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Nightshades: the paradoxical plants

3 Posts tagged with the database tag
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Human beings depend upon a handful of flowering plants for 80% of their caloric intake - this in spite of the estimated approximately 400,000 species of flowering plants! In the face of discussions and concerns about global food security, agriculture's attention is turning to the wild species that are related to these staple crops for ideas about how to face massive environmental change.

 

For the past few days, I have been at a meeting convened by the Global Crop Diversity Trust (http://www.croptrust.org/) and funded by a variety of organisations to discuss the challenges and opportunities wild relatives of crops represent. Now, my take on these plants is very firmly from the biodiversity end of the spectrum - and is pretty narrowly focused on Solanaceae, so these few days have been a real learning experience! The group includes people working on rice, maize and wheat, but also apples, barley, amaranthus, soybean, peanut - you name it, the crop is there!  The place is also fantastic - the Asilomar Conference Center on the Monterey peninsula in central California - what better place to come together and leave day-to-day cares behind to really talk about issues.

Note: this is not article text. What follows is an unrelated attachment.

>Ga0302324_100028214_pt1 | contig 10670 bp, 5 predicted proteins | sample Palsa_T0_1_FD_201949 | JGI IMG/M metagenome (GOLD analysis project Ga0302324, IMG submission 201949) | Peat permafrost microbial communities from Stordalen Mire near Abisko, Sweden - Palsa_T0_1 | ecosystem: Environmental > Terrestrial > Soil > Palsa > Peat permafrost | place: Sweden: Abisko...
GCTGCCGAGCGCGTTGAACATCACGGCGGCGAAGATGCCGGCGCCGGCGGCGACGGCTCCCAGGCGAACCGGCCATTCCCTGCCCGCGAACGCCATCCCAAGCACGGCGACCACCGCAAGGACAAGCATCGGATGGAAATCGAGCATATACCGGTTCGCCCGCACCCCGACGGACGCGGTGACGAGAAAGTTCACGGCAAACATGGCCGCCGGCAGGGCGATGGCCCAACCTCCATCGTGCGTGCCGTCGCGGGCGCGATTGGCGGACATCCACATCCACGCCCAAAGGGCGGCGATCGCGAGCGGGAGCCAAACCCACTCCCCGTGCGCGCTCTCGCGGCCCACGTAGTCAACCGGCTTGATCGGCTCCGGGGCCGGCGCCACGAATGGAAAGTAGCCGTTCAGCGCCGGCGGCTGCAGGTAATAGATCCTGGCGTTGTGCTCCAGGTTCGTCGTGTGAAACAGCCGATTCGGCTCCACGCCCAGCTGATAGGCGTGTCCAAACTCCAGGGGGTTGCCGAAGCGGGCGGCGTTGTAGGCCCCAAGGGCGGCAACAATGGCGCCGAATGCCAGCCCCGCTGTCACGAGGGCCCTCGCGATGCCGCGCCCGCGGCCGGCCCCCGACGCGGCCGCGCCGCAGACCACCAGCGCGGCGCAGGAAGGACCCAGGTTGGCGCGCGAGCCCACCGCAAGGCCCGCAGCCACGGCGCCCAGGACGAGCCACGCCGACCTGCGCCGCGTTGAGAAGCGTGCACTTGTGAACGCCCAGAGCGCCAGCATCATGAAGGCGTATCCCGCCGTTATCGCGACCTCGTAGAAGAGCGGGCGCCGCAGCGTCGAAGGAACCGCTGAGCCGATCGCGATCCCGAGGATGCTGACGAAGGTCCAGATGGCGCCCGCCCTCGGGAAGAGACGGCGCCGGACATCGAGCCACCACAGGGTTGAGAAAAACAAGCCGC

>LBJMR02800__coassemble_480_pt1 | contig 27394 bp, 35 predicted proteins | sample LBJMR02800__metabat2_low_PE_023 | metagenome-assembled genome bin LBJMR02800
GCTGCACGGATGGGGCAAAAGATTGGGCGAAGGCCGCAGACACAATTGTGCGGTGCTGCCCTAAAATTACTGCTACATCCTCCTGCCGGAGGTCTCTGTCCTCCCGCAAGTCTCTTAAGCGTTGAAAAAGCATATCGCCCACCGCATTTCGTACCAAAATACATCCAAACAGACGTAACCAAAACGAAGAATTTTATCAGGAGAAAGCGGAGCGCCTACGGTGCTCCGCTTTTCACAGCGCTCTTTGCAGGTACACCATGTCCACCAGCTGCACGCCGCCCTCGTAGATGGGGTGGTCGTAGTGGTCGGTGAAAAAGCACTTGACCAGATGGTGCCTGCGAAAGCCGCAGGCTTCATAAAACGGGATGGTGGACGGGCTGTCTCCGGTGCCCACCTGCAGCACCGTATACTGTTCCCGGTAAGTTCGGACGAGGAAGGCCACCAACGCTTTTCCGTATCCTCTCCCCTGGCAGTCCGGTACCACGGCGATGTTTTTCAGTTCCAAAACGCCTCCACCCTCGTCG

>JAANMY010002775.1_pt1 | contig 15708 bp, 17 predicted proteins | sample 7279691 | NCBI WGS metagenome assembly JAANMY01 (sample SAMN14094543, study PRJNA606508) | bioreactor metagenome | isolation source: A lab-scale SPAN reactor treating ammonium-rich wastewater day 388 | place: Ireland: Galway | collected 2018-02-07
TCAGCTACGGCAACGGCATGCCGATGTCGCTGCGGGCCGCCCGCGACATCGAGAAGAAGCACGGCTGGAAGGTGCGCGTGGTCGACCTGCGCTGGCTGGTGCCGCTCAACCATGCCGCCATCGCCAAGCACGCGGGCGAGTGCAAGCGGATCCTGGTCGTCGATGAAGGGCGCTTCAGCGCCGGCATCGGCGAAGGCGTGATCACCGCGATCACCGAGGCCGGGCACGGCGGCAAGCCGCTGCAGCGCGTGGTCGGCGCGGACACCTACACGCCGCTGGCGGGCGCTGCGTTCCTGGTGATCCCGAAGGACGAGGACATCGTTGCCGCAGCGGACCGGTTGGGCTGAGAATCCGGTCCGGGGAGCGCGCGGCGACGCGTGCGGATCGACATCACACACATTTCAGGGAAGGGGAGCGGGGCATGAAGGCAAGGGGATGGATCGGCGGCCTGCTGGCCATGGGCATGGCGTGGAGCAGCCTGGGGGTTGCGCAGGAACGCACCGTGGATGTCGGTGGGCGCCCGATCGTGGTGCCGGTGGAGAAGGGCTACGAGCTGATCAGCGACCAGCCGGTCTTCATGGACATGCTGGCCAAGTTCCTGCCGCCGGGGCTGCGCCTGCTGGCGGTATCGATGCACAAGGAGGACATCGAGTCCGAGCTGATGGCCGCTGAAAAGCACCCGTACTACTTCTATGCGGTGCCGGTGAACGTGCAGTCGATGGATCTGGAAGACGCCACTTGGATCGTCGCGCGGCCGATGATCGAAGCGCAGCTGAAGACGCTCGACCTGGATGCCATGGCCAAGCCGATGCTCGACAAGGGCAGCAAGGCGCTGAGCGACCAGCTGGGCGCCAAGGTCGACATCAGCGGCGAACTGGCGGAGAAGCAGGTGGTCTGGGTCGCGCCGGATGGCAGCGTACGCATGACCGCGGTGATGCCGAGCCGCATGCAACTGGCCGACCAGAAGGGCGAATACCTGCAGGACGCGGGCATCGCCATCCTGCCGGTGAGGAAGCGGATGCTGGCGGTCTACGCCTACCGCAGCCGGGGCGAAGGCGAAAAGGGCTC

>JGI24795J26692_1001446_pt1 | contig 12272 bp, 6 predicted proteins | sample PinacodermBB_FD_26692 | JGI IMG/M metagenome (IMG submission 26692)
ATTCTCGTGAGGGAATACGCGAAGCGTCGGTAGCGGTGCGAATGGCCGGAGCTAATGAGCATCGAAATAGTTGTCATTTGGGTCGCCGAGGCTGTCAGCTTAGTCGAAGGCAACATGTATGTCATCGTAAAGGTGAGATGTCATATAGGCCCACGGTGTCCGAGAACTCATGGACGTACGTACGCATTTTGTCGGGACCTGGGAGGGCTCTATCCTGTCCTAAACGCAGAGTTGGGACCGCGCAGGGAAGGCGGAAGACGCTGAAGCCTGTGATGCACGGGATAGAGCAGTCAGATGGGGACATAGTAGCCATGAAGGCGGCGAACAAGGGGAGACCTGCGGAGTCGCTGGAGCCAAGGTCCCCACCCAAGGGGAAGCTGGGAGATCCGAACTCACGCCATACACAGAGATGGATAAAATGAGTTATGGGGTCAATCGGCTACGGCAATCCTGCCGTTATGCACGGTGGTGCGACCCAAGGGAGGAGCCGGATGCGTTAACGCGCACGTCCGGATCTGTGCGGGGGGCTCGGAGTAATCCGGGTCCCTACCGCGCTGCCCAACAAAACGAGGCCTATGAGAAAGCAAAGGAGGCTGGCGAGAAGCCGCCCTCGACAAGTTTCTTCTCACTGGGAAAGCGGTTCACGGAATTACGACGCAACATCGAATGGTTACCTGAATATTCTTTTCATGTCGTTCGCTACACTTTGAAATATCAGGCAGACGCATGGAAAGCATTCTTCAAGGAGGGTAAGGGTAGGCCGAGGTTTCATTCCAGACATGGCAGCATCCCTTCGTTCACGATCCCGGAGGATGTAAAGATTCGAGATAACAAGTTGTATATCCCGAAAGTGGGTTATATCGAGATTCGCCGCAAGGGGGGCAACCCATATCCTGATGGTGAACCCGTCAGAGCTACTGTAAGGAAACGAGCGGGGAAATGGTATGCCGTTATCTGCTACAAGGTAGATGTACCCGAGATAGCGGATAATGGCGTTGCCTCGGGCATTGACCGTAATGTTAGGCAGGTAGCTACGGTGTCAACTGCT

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The view of the Pacific Ocean (very cold!!) from Asilomar State Park

 

What has surprised me is the degree to which the world of germplasm banks (sort of museums for the seed and plant collections used by plant breeders to improve our crop plants) is parallel to, but rarely intersecting with, my more familiar museum world. Databases are an issue, the avalanche of data coming from genomic approaches .... we all have these same challenges! We could do a lot to help one another, and to see how the challenges we face are actually the same at their core, with subtle differences depending on the specific circumstances.

 

I feel incredibly privledged to have been invited to be a part of this group - and realise how relevant the data we hold in our rich and global collections can be used to help other communities ....  however distant those might be.

 

Solanaceae - my nightshades - have as members many important vegetable crops - tomato, potato, pepper, eggplant (aubergine).... vegetables are often left out of the equation in terms of food security, where focus is on the big grain crops that provide our carbohydrates. But vegetables are key to a balanced diet - vitamins and nutrients are key to human health.  Vegetablse are also locally adapted and consumed, providing a unique opportunity for linking local and global issues, and for linking food prduction to biodiversity issues.